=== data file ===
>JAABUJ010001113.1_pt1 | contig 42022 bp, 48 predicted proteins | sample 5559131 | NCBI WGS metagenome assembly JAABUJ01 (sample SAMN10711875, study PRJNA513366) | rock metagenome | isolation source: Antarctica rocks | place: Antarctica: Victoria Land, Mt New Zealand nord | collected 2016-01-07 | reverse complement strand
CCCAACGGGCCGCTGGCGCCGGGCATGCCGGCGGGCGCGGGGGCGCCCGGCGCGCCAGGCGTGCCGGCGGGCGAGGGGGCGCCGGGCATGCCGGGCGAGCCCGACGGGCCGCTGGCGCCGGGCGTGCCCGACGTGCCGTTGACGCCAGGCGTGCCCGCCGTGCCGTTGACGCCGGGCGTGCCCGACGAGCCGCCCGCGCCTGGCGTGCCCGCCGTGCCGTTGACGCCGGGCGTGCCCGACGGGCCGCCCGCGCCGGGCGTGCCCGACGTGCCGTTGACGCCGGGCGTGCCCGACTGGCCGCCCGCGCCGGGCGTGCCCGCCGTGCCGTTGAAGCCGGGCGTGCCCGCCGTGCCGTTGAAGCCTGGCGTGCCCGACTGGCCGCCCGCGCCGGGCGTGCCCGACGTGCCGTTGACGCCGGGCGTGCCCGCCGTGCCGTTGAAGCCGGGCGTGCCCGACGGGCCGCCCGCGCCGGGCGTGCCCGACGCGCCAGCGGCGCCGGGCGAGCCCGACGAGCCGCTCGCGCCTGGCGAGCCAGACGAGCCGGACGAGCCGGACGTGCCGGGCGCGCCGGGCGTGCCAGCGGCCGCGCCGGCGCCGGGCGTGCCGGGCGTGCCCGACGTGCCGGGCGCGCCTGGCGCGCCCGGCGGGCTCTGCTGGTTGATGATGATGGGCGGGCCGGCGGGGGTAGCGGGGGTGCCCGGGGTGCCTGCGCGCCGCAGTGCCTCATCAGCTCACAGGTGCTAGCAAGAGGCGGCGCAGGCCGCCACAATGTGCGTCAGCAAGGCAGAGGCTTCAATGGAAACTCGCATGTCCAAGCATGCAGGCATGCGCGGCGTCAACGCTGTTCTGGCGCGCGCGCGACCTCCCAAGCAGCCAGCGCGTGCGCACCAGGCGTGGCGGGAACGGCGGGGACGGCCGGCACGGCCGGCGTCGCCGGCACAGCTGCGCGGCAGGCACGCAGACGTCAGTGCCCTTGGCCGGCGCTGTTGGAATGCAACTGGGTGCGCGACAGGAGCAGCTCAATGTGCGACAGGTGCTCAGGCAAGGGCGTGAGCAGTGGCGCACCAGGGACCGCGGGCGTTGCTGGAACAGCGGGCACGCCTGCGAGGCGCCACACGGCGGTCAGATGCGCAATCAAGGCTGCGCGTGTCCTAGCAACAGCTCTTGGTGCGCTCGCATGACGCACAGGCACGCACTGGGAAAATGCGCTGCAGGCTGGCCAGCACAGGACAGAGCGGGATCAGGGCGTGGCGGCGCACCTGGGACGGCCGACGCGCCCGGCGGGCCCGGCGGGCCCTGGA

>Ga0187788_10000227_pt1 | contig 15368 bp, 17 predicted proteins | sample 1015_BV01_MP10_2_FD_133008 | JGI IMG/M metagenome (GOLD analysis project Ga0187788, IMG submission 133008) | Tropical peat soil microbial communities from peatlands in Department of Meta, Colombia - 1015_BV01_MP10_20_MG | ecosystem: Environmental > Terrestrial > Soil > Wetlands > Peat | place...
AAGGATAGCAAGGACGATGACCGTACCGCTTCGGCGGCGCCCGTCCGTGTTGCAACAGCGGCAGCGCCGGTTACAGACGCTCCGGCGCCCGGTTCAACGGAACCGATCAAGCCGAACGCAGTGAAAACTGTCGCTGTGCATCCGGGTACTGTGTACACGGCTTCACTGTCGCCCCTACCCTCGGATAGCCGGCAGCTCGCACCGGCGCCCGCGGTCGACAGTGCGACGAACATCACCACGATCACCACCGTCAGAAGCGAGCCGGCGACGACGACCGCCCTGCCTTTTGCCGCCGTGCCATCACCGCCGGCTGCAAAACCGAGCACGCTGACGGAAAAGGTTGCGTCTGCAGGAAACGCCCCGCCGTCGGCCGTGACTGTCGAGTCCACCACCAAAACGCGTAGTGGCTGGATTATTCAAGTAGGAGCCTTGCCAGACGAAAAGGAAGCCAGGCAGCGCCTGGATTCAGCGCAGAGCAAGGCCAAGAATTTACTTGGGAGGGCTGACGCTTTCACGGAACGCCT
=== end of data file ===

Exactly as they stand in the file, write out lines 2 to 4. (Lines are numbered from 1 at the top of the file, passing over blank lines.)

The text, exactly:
CCCAACGGGCCGCTGGCGCCGGGCATGCCGGCGGGCGCGGGGGCGCCCGGCGCGCCAGGCGTGCCGGCGGGCGAGGGGGCGCCGGGCATGCCGGGCGAGCCCGACGGGCCGCTGGCGCCGGGCGTGCCCGACGTGCCGTTGACGCCAGGCGTGCCCGCCGTGCCGTTGACGCCGGGCGTGCCCGACGAGCCGCCCGCGCCTGGCGTGCCCGCCGTGCCGTTGACGCCGGGCGTGCCCGACGGGCCGCCCGCGCCGGGCGTGCCCGACGTGCCGTTGACGCCGGGCGTGCCCGACTGGCCGCCCGCGCCGGGCGTGCCCGCCGTGCCGTTGAAGCCGGGCGTGCCCGCCGTGCCGTTGAAGCCTGGCGTGCCCGACTGGCCGCCCGCGCCGGGCGTGCCCGACGTGCCGTTGACGCCGGGCGTGCCCGCCGTGCCGTTGAAGCCGGGCGTGCCCGACGGGCCGCCCGCGCCGGGCGTGCCCGACGCGCCAGCGGCGCCGGGCGAGCCCGACGAGCCGCTCGCGCCTGGCGAGCCAGACGAGCCGGACGAGCCGGACGTGCCGGGCGCGCCGGGCGTGCCAGCGGCCGCGCCGGCGCCGGGCGTGCCGGGCGTGCCCGACGTGCCGGGCGCGCCTGGCGCGCCCGGCGGGCTCTGCTGGTTGATGATGATGGGCGGGCCGGCGGGGGTAGCGGGGGTGCCCGGGGTGCCTGCGCGCCGCAGTGCCTCATCAGCTCACAGGTGCTAGCAAGAGGCGGCGCAGGCCGCCACAATGTGCGTCAGCAAGGCAGAGGCTTCAATGGAAACTCGCATGTCCAAGCATGCAGGCATGCGCGGCGTCAACGCTGTTCTGGCGCGCGCGCGACCTCCCAAGCAGCCAGCGCGTGCGCACCAGGCGTGGCGGGAACGGCGGGGACGGCCGGCACGGCCGGCGTCGCCGGCACAGCTGCGCGGCAGGCACGCAGACGTCAGTGCCCTTGGCCGGCGCTGTTGGAATGCAACTGGGTGCGCGACAGGAGCAGCTCAATGTGCGACAGGTGCTCAGGCAAGGGCGTGAGCAGTGGCGCACCAGGGACCGCGGGCGTTGCTGGAACAGCGGGCACGCCTGCGAGGCGCCACACGGCGGTCAGATGCGCAATCAAGGCTGCGCGTGTCCTAGCAACAGCTCTTGGTGCGCTCGCATGACGCACAGGCACGCACTGGGAAAATGCGCTGCAGGCTGGCCAGCACAGGACAGAGCGGGATCAGGGCGTGGCGGCGCACCTGGGACGGCCGACGCGCCCGGCGGGCCCGGCGGGCCCTGGA

>Ga0187788_10000227_pt1 | contig 15368 bp, 17 predicted proteins | sample 1015_BV01_MP10_2_FD_133008 | JGI IMG/M metagenome (GOLD analysis project Ga0187788, IMG submission 133008) | Tropical peat soil microbial communities from peatlands in Department of Meta, Colombia - 1015_BV01_MP10_20_MG | ecosystem: Environmental > Terrestrial > Soil > Wetlands > Peat | place...
AAGGATAGCAAGGACGATGACCGTACCGCTTCGGCGGCGCCCGTCCGTGTTGCAACAGCGGCAGCGCCGGTTACAGACGCTCCGGCGCCCGGTTCAACGGAACCGATCAAGCCGAACGCAGTGAAAACTGTCGCTGTGCATCCGGGTACTGTGTACACGGCTTCACTGTCGCCCCTACCCTCGGATAGCCGGCAGCTCGCACCGGCGCCCGCGGTCGACAGTGCGACGAACATCACCACGATCACCACCGTCAGAAGCGAGCCGGCGACGACGACCGCCCTGCCTTTTGCCGCCGTGCCATCACCGCCGGCTGCAAAACCGAGCACGCTGACGGAAAAGGTTGCGTCTGCAGGAAACGCCCCGCCGTCGGCCGTGACTGTCGAGTCCACCACCAAAACGCGTAGTGGCTGGATTATTCAAGTAGGAGCCTTGCCAGACGAAAAGGAAGCCAGGCAGCGCCTGGATTCAGCGCAGAGCAAGGCCAAGAATTTACTTGGGAGGGCTGACGCTTTCACGGAACGCCT